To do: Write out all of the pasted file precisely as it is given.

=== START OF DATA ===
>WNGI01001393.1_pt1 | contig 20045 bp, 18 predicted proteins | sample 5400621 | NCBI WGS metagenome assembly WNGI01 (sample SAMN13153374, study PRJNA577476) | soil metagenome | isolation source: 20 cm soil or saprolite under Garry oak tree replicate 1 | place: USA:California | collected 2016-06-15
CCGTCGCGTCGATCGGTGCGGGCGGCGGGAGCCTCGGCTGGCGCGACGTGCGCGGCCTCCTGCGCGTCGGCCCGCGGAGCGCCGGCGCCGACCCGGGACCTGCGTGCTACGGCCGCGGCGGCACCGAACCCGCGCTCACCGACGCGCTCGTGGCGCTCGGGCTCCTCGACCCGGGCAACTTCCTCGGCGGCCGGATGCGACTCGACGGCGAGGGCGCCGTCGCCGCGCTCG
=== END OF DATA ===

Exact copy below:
>WNGI01001393.1_pt1 | contig 20045 bp, 18 predicted proteins | sample 5400621 | NCBI WGS metagenome assembly WNGI01 (sample SAMN13153374, study PRJNA577476) | soil metagenome | isolation source: 20 cm soil or saprolite under Garry oak tree replicate 1 | place: USA:California | collected 2016-06-15
CCGTCGCGTCGATCGGTGCGGGCGGCGGGAGCCTCGGCTGGCGCGACGTGCGCGGCCTCCTGCGCGTCGGCCCGCGGAGCGCCGGCGCCGACCCGGGACCTGCGTGCTACGGCCGCGGCGGCACCGAACCCGCGCTCACCGACGCGCTCGTGGCGCTCGGGCTCCTCGACCCGGGCAACTTCCTCGGCGGCCGGATGCGACTCGACGGCGAGGGCGCCGTCGCCGCGCTCG